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8.1.06

2005 Was Good To The GOP

I don't know why everyone seems to think 2005 was such a rough year for the Republican Party. Or rather, I do know, but it's based on a unjustifiably large helping of wishful thinking. Let's take a look at two things widely claimed to indicate the GOP's difficulties last year:

1. Falling poll numbers. What happened in 2005 was actually worse than high poll ratings for the Republicans. If Bush was getting 60% approval, we could still tell ourselves that things would get better once we convince another 20% of the people that the GOP is evil. In 2005, the polls bottomed out, and nothing changed. 2005 was the year that we learned that it doesn't matter how many scandals the government gets involved in, they can still do whatever they want. The only disapproval that matters is armed rebellion. And the GOP has figured out that it can get what it wants without making anyone mad enough to push them over the line from telling a pollster that they don't like things to buying ammo and a bus ticket to DC. Indeed, they've become skilled at creating the kind of disapproval that makes people get fed up with politics and focus on Desperate Housewives, rather than the kind that energizes active opposition.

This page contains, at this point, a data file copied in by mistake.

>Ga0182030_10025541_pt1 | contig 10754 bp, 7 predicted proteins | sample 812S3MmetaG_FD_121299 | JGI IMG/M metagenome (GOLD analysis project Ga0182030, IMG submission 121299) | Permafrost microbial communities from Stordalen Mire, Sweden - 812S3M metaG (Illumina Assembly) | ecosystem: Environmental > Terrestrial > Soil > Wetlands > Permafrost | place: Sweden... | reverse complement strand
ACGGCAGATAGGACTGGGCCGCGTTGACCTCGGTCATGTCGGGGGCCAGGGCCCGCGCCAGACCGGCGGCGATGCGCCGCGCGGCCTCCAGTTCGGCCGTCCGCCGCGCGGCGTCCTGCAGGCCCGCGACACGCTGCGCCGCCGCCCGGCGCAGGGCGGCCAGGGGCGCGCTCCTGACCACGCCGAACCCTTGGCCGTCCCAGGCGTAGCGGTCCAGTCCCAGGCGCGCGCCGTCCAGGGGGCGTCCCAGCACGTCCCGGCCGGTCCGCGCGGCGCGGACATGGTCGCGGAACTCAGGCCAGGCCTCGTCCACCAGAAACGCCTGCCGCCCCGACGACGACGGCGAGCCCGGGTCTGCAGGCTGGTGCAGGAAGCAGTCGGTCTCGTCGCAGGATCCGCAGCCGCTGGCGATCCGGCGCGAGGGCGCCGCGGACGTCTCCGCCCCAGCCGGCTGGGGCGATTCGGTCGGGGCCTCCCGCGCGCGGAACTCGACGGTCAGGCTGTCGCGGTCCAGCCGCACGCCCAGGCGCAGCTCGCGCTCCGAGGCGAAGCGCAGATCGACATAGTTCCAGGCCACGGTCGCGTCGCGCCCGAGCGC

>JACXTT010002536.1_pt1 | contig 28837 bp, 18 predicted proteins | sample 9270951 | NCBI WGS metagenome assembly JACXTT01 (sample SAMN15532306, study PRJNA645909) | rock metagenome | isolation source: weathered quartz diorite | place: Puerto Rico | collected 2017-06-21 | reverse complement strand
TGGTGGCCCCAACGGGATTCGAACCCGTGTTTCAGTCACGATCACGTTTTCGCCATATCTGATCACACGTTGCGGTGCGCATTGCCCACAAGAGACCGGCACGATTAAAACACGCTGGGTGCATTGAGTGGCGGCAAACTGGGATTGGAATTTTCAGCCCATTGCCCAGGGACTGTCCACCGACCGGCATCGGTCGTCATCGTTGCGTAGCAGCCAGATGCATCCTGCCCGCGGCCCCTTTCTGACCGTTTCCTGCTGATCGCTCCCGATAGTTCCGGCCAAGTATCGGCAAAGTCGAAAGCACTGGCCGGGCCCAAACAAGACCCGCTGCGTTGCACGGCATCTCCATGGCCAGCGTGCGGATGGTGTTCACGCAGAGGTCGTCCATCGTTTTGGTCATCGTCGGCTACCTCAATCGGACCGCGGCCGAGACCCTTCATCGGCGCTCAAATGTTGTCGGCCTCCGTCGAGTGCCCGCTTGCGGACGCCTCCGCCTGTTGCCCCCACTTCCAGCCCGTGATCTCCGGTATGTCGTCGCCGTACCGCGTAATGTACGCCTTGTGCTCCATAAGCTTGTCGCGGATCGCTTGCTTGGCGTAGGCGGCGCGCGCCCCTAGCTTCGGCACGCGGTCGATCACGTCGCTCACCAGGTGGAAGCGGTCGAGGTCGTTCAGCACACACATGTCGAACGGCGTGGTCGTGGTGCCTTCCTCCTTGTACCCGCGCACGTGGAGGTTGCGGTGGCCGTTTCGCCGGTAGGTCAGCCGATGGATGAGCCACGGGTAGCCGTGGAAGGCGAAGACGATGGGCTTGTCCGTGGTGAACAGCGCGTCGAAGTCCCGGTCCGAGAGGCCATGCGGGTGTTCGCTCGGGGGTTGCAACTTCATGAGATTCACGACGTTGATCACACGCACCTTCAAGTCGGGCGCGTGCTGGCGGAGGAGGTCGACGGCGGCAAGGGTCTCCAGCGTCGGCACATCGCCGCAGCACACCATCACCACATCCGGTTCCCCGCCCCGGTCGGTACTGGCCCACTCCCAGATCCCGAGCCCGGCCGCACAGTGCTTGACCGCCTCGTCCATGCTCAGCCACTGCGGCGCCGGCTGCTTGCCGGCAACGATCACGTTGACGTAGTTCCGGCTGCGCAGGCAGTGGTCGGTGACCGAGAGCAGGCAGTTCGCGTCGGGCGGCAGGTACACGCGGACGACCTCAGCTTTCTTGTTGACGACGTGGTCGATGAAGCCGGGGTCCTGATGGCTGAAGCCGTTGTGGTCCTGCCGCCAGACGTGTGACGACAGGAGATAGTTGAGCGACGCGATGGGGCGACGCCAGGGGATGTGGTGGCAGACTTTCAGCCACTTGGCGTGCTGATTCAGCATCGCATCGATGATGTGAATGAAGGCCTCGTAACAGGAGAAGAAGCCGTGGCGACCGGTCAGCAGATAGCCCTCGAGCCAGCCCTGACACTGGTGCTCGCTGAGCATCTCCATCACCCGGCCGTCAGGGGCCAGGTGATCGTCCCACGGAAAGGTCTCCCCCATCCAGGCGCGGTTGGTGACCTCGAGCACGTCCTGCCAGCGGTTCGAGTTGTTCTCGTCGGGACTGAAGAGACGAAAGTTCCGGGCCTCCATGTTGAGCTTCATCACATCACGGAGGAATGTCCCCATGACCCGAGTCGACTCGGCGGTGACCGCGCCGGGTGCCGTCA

2. The failure of Social Security privatization. The problem with this idea is that Social Security privatization didn't fail. Sure, it didn't make it onto the lawbooks. But you wouldn't call a 30-yard pass a failure just because it didn't score a touchdown. 2005 was the year that privatization became a respectable position. An idea that a few years ago was the province of a handful of wild-eyed libertarians is now a mainstream viewpoint. It will be reintroduced again and again as long as the GOP controls Congress (i.e., for the forseeable future), until President Romney signs it into law perhaps early in the next decade.

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